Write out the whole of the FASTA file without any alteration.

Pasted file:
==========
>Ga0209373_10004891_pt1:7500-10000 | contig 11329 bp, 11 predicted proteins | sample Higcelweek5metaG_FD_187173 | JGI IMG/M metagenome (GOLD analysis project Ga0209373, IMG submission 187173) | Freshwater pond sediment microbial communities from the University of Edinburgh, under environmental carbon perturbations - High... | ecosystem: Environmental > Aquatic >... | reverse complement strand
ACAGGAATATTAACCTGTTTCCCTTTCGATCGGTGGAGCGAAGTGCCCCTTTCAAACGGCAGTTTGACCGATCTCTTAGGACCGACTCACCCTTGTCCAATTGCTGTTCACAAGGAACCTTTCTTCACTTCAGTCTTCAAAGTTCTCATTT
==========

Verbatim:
>Ga0209373_10004891_pt1:7500-10000 | contig 11329 bp, 11 predicted proteins | sample Higcelweek5metaG_FD_187173 | JGI IMG/M metagenome (GOLD analysis project Ga0209373, IMG submission 187173) | Freshwater pond sediment microbial communities from the University of Edinburgh, under environmental carbon perturbations - High... | ecosystem: Environmental > Aquatic >... | reverse complement strand
ACAGGAATATTAACCTGTTTCCCTTTCGATCGGTGGAGCGAAGTGCCCCTTTCAAACGGCAGTTTGACCGATCTCTTAGGACCGACTCACCCTTGTCCAATTGCTGTTCACAAGGAACCTTTCTTCACTTCAGTCTTCAAAGTTCTCATTT